John Colson: Was Jan. 6 just a warm-up action?
Hit & Run
Last week we saw democracy in action at its best, and at its worst, and it is likely we are going to see a repeat performance of the “worst” before too long.
On Wednesday, on the same day that Georgia voters elected two Democrats to the U.S. Senate for the first time in nearly three decades, putting Democrats narrowly in charge of the levers of power in Washington, D.C., a mob of angry President Donald J. Trump supporters broke into the U.S. Capitol building and wreaked mayhem.
Some were armed with guns and knives, some wielded whatever bludgeon they could lay their hands on (such as a fire extinguisher that reportedly was used to club a cop to death), some were reduced to smearing feces in the shape of boot prints up and down the Capitol hallways.
Some called out for certain politicians — Vice President Mike Pence and House Speaker Nancy Pelosi were named specifically — with veiled threats of physical violence.
Some broke into certain offices. Pelosi’s office was one, and the guy who sat at her desk reportedly claimed he was pushed through the door while searching for a bathroom. Perhaps, but then maybe he was the one who, when he couldn’t find a toilet, decided to do his business in the hallway, walk through it and track it all over the place. Who knows?
They bloodied cops, built a makeshift gallows on the Capitol grounds, battered the doors of the Senate and the House, and sent legislators scuttling into the shadows in fear.
Whatever heinous acts they committed, they basically were intent on creating chaos sufficient to stop the U.S. Congress from doing its job: the counting of Electoral College ballots and officially turning the executive branch of government over to President-elect Joe Biden and Vice President-elect Kamala Harris. The insurrectionists idea was, plainly put, to reverse the outcome of the November national elections, though the effort was doomed to failure before it got started.
To me, that day’s happenings are nothing if not examples of a “coup” and “domestic terrorism.”
Some right-wing fantasists have argued that the uprising in Washington on Jan. 6 was nothing more than angry citizens exercising their free-speech rights.
In fact, the Pentagon has gone so far (probably under orders from the White House) as to put a positive-spinning moniker to the insurrection and violence of that day, calling it a “First Amendment Protest” instead of what it was — a deliberate effort to overturn an election, and thus take over our government, by leaving Trump in charge.
Now, imagine how things might have gone if, say, the protesters had been members of Black Lives Matter. Let’s say the BLM organizers let it be known for weeks in advance that they would be showing up in D.C., on a certain day, and that they intended to thwart the legal workings of government through mass action, just as the insurrectionists did.
We do, of course, have comparisons between the BLM protests in Washington and other places last summer, which often were met by police violence and hostility, versus the “Hey, buddy” treatment that greeted some of the rioters Jan. 6.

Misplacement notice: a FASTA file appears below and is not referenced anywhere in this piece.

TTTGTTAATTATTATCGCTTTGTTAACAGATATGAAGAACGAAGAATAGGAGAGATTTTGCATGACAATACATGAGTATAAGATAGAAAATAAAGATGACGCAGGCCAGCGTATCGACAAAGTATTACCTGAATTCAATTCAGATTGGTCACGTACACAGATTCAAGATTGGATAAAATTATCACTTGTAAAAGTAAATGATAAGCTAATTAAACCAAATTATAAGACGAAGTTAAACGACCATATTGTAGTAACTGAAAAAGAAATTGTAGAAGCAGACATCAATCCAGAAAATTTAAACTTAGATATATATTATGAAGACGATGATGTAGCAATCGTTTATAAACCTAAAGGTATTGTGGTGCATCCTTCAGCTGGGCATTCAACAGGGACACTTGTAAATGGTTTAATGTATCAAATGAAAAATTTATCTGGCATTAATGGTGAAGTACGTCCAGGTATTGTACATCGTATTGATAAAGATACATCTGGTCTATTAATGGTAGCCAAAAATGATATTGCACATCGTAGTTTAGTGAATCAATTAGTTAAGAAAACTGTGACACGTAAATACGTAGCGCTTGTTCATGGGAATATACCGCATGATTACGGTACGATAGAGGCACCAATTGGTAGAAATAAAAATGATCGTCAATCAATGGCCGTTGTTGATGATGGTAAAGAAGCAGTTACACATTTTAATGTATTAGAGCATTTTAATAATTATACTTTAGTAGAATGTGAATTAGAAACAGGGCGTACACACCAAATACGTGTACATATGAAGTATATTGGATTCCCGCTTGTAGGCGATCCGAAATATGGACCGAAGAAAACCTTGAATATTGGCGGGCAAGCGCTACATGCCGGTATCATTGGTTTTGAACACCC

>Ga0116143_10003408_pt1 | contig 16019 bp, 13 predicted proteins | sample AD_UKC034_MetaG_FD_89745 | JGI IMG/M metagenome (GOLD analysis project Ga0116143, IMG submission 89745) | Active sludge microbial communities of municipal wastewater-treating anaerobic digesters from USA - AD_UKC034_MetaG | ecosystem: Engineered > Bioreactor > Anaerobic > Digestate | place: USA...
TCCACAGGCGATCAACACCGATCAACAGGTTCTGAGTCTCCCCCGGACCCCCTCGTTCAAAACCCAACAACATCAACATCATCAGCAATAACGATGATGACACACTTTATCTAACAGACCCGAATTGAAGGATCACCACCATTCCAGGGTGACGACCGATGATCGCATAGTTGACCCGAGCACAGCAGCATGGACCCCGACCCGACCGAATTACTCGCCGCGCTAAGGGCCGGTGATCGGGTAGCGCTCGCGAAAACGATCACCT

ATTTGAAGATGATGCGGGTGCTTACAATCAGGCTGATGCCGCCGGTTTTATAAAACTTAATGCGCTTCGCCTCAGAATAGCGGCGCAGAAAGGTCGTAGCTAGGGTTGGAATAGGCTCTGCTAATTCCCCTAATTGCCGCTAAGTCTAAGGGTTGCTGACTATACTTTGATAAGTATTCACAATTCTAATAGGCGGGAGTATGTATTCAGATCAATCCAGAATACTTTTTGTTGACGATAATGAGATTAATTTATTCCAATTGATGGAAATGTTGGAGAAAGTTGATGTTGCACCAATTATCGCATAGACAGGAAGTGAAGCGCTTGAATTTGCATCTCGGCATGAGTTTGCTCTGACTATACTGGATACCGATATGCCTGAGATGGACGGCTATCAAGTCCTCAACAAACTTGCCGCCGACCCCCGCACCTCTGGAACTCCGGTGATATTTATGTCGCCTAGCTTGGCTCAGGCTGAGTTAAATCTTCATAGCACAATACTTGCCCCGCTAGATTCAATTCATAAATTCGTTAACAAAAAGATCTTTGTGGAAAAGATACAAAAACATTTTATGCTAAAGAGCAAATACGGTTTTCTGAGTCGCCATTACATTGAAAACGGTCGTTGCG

I’d say the different treatment amounts to proof that, if you’re a Black man or woman objecting to institutionalized racism in this country, you can expect to be beaten up, jailed and prosecuted for exercising your right to free speech.
But, if you’re white and backed by Trump, you can expect smiles and polite behavior from some cops, at least until you start acting up — at that point, even friendly cops will pull out the nightsticks and chemical sprays.
Very few were arrested in Washington that day, though a report Monday indicated that more than 90 of the “free-speech protesters” were in police custody, many of them arrested after they stupidly threw selfies and statements up onto social media pages.
A friend of mine referred to them as “Duck Dynasty characters, but pissed off and on steroids,” but I can’t help thinking it was more sinister than a bunch of dumb hicks hamming it up on TV.
The ploy did not work Jan. 6 — Congress completed the count of Electoral votes later that night, and Biden and Harris are to be sworn in Jan. 20.
But already, militia groups are organizing online to return to the national capital in force, perhaps Jan. 17 or Jan. 20, and disrupt things all over again.
Trump, of course, has been sidelined by the social media he had some to depend on, but he still may find a way to egg on his base.
And the unfortunate fact is that they may not need him, because the white resentment, racism and rage that has fueled Trump’s rise to power is still a fact of life in modern America, and was well established long before he took over the bully pulpit at the White House.
The rioters see politics as a game that is rigged against them, and since many popular video games some of these people might well have played involve bloody fighting, armed standoffs against enemies and other macho displays of angry strength, they may well see this kind of reaction to perceived harm as completely natural and OK.
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“2023 predicted to be the Vintage of a Lifetime in Napa Valley,” proclaimed the headline this week in a press release sent out by the Napa Valley Vintners, the trade organization that represents the growers and producers in America’s most famed wine region. If there is anyone more optimistic than winemakers, it is the group that represents them.